Gambit has a brief but interesting summary of New York Times columnist Charles Blow’s talk at Tulane University in New Orleans. The event, titled “The Intersection of Social Justice and Journalism,” was held on Martin Luther King Jr. Day at Dixon Hall.
The article also makes passing reference to Blow having grown up in Gibsland, La., a small community located 310 miles northwest of The Big Easy. That got FishbowlNY thinking about the writer’s evocative 2014 memoir Fire Shut Up in My Bones. Check out this great passage:
I was born in the summer of 1970, the last of five boys stretched over eight years. My parents were a struggling young couple who had been married one afternoon under a shade tree by a preacher without a church. No guests or fancy dress, just the two of them, lost in love, and the preacher taking a break from working on a house.
By the time I came along, my mother was a dutiful wife growing dead-ass tired of working on a dead-end marriage and a dead-end job. My father was a construction worker by trade, a pool shark by habit, and a serial philanderer by compulsion.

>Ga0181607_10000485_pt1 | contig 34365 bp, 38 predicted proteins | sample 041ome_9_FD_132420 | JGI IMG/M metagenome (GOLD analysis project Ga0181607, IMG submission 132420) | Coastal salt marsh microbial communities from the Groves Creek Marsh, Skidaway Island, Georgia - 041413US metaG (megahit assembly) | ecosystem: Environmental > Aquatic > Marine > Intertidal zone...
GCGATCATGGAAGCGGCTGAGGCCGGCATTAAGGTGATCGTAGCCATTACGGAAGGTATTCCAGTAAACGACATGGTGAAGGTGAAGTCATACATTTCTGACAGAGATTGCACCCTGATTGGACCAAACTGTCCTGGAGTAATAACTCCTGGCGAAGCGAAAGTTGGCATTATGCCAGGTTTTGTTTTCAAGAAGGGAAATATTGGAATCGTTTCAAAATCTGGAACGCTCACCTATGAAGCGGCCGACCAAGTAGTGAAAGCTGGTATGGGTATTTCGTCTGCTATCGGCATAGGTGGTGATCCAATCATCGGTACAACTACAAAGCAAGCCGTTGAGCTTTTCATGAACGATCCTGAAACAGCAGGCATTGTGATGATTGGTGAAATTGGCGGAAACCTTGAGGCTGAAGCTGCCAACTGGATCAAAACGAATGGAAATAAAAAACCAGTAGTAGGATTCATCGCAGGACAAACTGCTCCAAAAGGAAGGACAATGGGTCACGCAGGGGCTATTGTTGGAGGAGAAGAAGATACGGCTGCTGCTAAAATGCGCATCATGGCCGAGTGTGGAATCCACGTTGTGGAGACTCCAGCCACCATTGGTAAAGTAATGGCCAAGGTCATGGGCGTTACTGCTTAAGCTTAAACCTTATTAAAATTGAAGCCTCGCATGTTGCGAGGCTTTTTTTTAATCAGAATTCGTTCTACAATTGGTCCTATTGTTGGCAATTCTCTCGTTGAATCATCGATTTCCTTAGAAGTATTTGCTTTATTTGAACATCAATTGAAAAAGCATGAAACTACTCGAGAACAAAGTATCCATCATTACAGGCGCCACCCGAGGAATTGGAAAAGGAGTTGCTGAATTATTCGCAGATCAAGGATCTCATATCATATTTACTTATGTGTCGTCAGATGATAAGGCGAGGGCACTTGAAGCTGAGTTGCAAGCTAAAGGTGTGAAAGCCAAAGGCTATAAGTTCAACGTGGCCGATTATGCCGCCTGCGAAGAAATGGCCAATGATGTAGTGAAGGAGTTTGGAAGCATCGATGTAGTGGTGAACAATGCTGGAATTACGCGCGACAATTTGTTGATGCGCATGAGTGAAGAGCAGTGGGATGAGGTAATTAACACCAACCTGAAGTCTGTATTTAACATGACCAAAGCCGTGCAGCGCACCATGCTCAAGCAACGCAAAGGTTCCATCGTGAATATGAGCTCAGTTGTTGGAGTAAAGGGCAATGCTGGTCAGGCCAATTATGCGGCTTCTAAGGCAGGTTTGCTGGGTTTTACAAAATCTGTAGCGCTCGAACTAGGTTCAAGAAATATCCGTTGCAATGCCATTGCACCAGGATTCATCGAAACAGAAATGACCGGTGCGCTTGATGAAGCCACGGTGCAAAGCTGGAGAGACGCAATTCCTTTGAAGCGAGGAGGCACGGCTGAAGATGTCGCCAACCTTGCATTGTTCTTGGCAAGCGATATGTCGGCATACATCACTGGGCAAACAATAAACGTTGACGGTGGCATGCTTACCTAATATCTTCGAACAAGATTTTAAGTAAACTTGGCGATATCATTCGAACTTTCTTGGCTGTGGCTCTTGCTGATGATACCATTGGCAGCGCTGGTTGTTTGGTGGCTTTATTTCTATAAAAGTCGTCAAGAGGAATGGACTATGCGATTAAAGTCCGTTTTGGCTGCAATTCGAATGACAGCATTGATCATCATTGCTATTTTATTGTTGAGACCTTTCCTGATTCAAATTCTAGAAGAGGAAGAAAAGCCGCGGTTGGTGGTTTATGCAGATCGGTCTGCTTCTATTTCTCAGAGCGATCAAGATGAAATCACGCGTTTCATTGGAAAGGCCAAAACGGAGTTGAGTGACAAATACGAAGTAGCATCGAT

With the ascension of Moonlight this film awards season, Blow’s book is well worth reading (or re-reading). The memoir received numerous rave reviews at the time of original publication, including this praise from MSNBC’s Lawrence O’Donnell: ‘When you finish Charles Blow’s mesmerizing memoir, you will cry. And you will better understand poverty, the south, racism, sex, fear, rage and love. Then you will miss being in his authorial grip. Then you will start reading this stunning book again.’
On the same day as the Tulane event, the Times published Blow’s op-ed about Trump’s attack on Congressman John Lewis. There are some poetic words there, too:
Stop and think about what you just read: A lecher attacking a legend; a man of moral depravity attacking a man of moral certitude; an intellectual weakling attacking a warrior for justice. This on Martin Luther King Jr. weekend, no less.